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Where Gumbo Was: Liverpool's Princes Road Synagogue


Liverpool’s Princes Road Synagogue, home of the Liverpool Old Hebrew Congregation, is surely one of the most opulent and influential synagogues anywhere, and not without reason. Like so many other religious monuments, it was built not only for worship, but to mark the status of its builders, in this case, the rising Jewish merchants and traders of Liverpool.


And it was not alone: built in Liverpool’s Toxteth neighborhood when it was rapidly expanding with wealthy mansions, the Synagogue is within eyeshot of important buildings occupied by an Anglican parish, the Greek Orthodox cathedral and a Welsh Presbyterian chapel.

Congratulations to Traveling Canuck, who was able to solve the puzzle, and to Jonathan L, who came very close for reasons that will be clear by the end.


While the families that made up the congregation are now scattered in suburban neighborhoods, the synagogue is still beautifully maintained, and proudly shown on guided tours, such as the one we went on. It’s also often used by families that return for weddings and other celebrations.


When the congregation outgrew its previous building in an older part of town and began planning this monument, it turned to a pair of Edinburgh architects, William and George Audsley, who knew nothing about designing a synagogue. So their first step was a grand tour of Europe and the Middle East, gathering ideas and designs, and not only from synagogues.


The result, predictably, uses a variety of styles and elements, and it’s usually labeled Moorish revival. It was a startling result for the time, and if it looks familiar, it’s because it started a trend that’s influenced synagogues far and wide (as far as Sydney, in fact) and was nearly duplicated in the New West End Synagogue, Bayswater, London, by a congregation that bought the plans and designs and hired the Audsleys.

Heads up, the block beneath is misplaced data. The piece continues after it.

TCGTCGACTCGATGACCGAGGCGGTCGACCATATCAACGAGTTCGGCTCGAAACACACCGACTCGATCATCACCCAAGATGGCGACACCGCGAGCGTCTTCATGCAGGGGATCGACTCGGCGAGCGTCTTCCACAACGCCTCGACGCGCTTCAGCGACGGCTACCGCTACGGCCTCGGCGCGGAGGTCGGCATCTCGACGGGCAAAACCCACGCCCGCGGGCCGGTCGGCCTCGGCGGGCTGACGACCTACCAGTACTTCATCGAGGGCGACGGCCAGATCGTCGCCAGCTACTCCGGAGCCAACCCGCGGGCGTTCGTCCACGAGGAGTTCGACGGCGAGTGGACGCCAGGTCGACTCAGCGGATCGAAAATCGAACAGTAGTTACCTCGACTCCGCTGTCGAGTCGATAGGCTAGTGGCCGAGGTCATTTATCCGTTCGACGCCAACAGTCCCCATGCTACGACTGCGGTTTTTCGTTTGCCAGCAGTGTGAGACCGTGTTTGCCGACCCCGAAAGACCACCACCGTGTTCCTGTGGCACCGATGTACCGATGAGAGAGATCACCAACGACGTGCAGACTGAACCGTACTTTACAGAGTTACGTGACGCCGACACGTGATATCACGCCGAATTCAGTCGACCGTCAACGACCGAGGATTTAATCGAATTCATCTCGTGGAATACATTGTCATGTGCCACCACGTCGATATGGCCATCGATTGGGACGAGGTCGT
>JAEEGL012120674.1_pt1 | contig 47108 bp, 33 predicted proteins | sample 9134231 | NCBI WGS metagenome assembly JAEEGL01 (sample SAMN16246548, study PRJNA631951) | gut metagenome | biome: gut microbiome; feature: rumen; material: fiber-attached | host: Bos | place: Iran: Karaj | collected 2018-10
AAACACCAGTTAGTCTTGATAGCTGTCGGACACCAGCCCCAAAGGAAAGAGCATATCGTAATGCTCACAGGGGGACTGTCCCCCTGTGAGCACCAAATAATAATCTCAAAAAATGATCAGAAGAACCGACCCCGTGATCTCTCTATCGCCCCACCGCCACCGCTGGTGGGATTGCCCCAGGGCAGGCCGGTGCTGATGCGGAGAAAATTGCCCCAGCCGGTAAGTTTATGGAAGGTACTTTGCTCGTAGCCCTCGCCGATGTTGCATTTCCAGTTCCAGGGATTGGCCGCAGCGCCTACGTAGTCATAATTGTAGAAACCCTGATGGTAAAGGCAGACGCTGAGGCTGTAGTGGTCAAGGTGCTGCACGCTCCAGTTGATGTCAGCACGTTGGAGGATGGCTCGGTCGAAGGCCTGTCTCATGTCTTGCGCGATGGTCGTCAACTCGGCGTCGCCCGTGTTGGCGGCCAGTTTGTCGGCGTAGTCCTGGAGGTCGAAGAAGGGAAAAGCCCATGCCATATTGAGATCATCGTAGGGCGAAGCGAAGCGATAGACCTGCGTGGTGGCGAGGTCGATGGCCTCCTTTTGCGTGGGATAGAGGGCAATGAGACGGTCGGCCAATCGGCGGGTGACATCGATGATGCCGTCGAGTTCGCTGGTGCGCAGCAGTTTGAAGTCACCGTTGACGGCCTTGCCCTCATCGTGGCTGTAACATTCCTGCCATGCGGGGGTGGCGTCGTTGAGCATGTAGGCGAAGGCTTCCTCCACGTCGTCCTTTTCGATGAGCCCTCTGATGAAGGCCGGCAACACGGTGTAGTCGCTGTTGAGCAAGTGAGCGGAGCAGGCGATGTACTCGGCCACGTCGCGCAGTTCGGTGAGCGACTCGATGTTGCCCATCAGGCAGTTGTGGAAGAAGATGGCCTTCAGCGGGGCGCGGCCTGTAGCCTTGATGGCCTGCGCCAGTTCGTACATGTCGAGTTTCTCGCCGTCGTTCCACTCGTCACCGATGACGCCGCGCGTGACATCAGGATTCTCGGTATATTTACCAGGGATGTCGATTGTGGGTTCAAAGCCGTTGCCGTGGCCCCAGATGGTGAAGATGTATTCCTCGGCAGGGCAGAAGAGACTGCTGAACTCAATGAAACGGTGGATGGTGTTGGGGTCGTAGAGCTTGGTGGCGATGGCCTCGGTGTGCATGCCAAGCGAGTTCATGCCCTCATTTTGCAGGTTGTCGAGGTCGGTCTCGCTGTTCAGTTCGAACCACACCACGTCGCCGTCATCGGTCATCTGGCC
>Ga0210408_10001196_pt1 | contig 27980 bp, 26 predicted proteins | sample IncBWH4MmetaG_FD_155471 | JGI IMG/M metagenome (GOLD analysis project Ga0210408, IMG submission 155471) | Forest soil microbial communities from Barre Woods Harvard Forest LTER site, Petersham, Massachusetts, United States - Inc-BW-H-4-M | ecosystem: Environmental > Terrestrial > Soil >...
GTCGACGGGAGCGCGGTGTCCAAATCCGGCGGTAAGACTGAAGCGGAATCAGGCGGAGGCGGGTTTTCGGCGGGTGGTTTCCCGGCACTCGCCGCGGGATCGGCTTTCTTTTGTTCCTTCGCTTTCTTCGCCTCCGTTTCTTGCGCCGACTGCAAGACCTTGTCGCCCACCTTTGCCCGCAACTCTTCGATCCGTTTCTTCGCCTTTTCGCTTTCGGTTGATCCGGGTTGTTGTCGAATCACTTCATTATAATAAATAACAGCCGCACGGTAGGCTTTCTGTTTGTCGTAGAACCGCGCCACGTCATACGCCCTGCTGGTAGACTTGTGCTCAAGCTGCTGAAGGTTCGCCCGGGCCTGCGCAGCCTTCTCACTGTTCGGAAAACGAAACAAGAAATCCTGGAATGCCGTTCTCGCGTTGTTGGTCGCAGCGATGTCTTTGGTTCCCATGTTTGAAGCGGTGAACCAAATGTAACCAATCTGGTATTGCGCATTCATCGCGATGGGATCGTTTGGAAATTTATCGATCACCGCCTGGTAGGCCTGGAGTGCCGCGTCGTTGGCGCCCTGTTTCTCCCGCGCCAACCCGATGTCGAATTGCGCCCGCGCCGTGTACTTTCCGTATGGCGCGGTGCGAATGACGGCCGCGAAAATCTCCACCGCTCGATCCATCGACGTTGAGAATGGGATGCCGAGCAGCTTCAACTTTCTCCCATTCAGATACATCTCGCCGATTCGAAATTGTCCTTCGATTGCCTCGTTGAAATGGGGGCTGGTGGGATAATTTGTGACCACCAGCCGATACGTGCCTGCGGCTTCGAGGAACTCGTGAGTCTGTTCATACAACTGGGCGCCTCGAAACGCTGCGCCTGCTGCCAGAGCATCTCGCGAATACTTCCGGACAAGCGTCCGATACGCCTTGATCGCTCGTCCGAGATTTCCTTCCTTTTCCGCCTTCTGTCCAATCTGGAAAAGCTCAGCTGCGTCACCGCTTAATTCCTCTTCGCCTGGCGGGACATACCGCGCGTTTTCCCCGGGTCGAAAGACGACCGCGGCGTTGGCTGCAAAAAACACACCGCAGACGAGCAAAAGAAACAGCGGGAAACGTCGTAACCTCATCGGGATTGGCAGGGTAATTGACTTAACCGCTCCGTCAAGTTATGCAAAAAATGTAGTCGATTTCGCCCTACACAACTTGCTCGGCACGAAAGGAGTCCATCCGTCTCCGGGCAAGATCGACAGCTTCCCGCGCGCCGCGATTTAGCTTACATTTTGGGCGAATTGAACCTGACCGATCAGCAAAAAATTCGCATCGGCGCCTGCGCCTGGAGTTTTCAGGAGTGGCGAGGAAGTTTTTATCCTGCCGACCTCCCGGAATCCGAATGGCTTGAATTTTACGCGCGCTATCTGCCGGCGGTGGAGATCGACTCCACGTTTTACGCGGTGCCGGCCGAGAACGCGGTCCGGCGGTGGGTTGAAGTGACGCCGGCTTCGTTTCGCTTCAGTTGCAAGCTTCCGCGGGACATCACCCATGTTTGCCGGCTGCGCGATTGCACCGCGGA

The congregation spared no cost in making their new building spectacular; it’s noted for its carvings and its gilding and its gloriously painted interior work, as well as the detailing of the exterior. It’s a Grade-I listed national treasure.


All in, it cost the equivalent of significant millions in today’s money—and opened with the construction cost already paid off by big contributions and a spectacularly successful fund-raising bazaar that raised about 20% of the cost in one day. The entertainment that day included the Coldstream Guards band and all the town’s dignitaries.


As an Orthodox synagogue, it’s built for separate seating for men and women, but it has an unusual distinction. During World War II, the congregation’s traditionally all-male choir shrank drastically due to enlistment and conscription, and the congregation accepted offers from the absent chorister’s wives to take their places. After the war, it continued to be one of very few Orthodox congregations with a mixed choir.


Tours are available Monday through Thursday. In addition to the synagogue itself, after the 45-minute tour there's a small exhibition of the community's history. For more information from the synagogue's website, click HERE


A memorial to members of the congregation who died in World War IDSC08142Synagogue-001


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The best part of every trip is realizing that it has upset your expectations

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